Nicely written, and the protagonist has a dog,so what's not to like? I will read others in the series, but my pleasure was somewhat mitigated by a certain crudeness in the lifestyles of many of the characters and a very unpleasant denouement. I also do not like it when an author doesn't bother to get simple details right: one female character is described as being at University of Virginia in what must have been the fifties. UVA was not coed until 1970.
Apr 06, 2012 rated it liked it  ·  review of another edition
Shelves: library, mystery
2.5 stars.
When I try to think of things to say about this, my descriptions make it sound like a 2 star book at best, but there was something about it that made it not that bad for me. Perhaps because the murder victim was a washed-up Hollywood star and there was a lot of (fictional) name-dropping and inner-workings details? I'm a sucker for that stuff.
A former literary star who has fallen prey to writer’s block is hired to ghostwrite a famous comic’s memoir but finds that not everyone wants all the facts to come out. Much darker and more serious than I expected but very enjoyable with some nice humor. Listened to the audio read by Tom Stechschulte.
TJ Burns
I received a copy of this book from Open Road Integrated Media via NetGalley in exchange for an honest review.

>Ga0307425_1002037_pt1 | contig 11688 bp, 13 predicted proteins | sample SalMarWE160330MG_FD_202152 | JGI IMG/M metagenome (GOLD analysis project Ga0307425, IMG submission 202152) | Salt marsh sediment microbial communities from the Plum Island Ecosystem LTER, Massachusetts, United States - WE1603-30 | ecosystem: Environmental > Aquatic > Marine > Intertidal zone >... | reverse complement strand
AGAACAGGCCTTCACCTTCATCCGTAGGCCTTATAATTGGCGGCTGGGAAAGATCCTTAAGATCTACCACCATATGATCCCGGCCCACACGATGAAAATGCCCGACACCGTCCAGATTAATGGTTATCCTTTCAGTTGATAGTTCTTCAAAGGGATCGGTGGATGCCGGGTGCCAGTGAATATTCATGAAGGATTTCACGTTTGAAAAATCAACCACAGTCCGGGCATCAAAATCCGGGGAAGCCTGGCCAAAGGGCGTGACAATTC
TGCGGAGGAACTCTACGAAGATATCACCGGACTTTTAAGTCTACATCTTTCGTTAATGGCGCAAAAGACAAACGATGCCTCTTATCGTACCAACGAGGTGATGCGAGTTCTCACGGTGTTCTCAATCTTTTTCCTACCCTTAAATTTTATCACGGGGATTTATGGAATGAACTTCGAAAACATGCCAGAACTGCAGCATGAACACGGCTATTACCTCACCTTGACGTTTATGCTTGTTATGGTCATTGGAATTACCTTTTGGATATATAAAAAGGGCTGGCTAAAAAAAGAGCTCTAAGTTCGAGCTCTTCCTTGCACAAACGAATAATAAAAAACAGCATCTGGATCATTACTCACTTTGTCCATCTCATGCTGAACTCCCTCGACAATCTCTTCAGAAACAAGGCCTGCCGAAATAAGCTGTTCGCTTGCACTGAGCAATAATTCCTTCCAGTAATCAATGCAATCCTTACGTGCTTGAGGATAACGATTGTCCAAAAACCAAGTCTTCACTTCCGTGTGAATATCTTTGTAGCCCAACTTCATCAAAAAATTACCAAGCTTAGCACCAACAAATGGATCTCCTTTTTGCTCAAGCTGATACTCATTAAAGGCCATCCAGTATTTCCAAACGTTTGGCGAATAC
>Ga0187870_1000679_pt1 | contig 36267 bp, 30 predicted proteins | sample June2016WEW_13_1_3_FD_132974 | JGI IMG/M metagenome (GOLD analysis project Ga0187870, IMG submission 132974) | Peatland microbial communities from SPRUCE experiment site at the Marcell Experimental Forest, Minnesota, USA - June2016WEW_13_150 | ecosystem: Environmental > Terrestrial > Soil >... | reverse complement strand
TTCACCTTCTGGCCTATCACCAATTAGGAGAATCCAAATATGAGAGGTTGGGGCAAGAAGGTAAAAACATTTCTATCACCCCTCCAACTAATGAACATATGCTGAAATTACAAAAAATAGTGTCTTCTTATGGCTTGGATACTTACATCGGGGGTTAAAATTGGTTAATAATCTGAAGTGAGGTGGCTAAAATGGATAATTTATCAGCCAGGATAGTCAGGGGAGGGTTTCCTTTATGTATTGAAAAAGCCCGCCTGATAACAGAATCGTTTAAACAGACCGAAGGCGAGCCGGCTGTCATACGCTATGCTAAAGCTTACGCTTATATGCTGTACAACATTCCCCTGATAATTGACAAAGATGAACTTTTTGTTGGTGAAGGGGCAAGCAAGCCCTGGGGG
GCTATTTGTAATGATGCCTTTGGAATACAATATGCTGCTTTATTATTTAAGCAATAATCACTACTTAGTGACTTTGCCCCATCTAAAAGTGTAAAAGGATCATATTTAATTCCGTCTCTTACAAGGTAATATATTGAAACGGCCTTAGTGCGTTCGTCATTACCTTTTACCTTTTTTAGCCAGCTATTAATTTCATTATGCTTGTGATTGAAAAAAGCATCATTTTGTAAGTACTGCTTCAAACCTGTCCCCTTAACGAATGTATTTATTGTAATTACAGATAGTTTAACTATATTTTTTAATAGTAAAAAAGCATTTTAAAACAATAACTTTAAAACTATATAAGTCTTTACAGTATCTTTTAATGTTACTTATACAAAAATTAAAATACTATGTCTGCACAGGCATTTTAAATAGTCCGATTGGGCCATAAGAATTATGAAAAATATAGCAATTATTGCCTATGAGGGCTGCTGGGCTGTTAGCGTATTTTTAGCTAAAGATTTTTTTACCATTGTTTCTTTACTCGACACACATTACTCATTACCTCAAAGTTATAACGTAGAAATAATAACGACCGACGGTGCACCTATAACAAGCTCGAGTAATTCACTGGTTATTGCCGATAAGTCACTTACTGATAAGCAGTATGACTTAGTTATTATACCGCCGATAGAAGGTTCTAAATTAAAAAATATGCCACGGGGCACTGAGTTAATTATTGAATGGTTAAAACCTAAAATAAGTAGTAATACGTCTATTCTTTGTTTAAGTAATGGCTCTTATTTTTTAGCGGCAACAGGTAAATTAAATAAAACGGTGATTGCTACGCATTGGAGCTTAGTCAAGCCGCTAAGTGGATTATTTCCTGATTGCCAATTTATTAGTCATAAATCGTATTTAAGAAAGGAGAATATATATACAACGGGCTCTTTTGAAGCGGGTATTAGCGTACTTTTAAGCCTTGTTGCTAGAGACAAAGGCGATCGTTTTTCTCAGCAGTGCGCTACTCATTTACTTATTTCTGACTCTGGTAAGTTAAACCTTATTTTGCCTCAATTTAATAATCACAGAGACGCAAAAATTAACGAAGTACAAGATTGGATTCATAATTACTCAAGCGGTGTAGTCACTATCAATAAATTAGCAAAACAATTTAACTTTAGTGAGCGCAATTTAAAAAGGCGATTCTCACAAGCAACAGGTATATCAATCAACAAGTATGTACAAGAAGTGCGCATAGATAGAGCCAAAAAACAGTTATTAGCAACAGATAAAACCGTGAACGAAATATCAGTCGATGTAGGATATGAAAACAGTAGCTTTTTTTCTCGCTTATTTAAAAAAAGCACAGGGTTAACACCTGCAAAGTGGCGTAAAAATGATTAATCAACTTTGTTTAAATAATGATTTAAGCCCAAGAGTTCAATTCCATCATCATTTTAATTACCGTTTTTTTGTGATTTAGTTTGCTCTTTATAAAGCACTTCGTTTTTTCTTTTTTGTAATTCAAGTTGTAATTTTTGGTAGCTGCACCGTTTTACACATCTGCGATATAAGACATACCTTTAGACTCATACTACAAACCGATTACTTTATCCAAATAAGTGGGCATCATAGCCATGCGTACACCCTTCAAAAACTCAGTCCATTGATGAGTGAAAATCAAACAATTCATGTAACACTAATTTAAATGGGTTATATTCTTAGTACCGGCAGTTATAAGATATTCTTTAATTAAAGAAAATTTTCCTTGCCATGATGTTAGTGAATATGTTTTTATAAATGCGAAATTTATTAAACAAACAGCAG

Mike (the Paladin)
Over coming writer's block by helping a washed-up comic write his auto-bio. Which of course nefarious forces want to stop.
Mar 01, 2015 rated it liked it  ·  review of another edition
I liked the protagonist and the writing but never warmed up to the victim or his circle. I'm looking forward to reading another in the series, though, to see where the author goes with Hoagy.
Sep 18, 2010 rated it really liked it  ·  review of another edition
this is the 2nd in a new series .....almost a India version of the Number 1 Ladies Detective Agency' Like them very much ....will; be watching for the next one. Fun reading
Mar 18, 2009 rated it it was ok  ·  review of another edition
Fast-paced mystery I liked less than I hoped, primarily because the "surprise" ending was apparent early on and spoiled the rest of the read.
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AKA Russell Andrews (with Peter Gethers)

David Handler, who began his career in New York as a journalist, was born and raised in Los Angeles and published two highly acclaimed novels about growing up there, Kiddo and Boss, before resorting to a life of crime fiction.

More about David Handler...

Other Books in the Series

Stewart Hoag (9 books)
  • The Man Who Lived by Night (Stewart Hoag, #2)
  • The Man Who Would Be F. Scott Fitzgerald (Stewart Hoag, #3)
  • The Woman Who Fell from Grace (Stewart Hoag, #4)
  • The Boy Who Never Grew Up (Stewart Hoag, #5)
  • The Man Who Cancelled Himself (Stewart Hoag, #6)
  • The Girl Who Ran Off with Daddy (Stewart Hoag, #7)
  • The Man Who Loved Women to Death (Stewart Hoag, #8)
  • The Girl with Kaleidoscope Eyes (Stewart Hoag Mystery)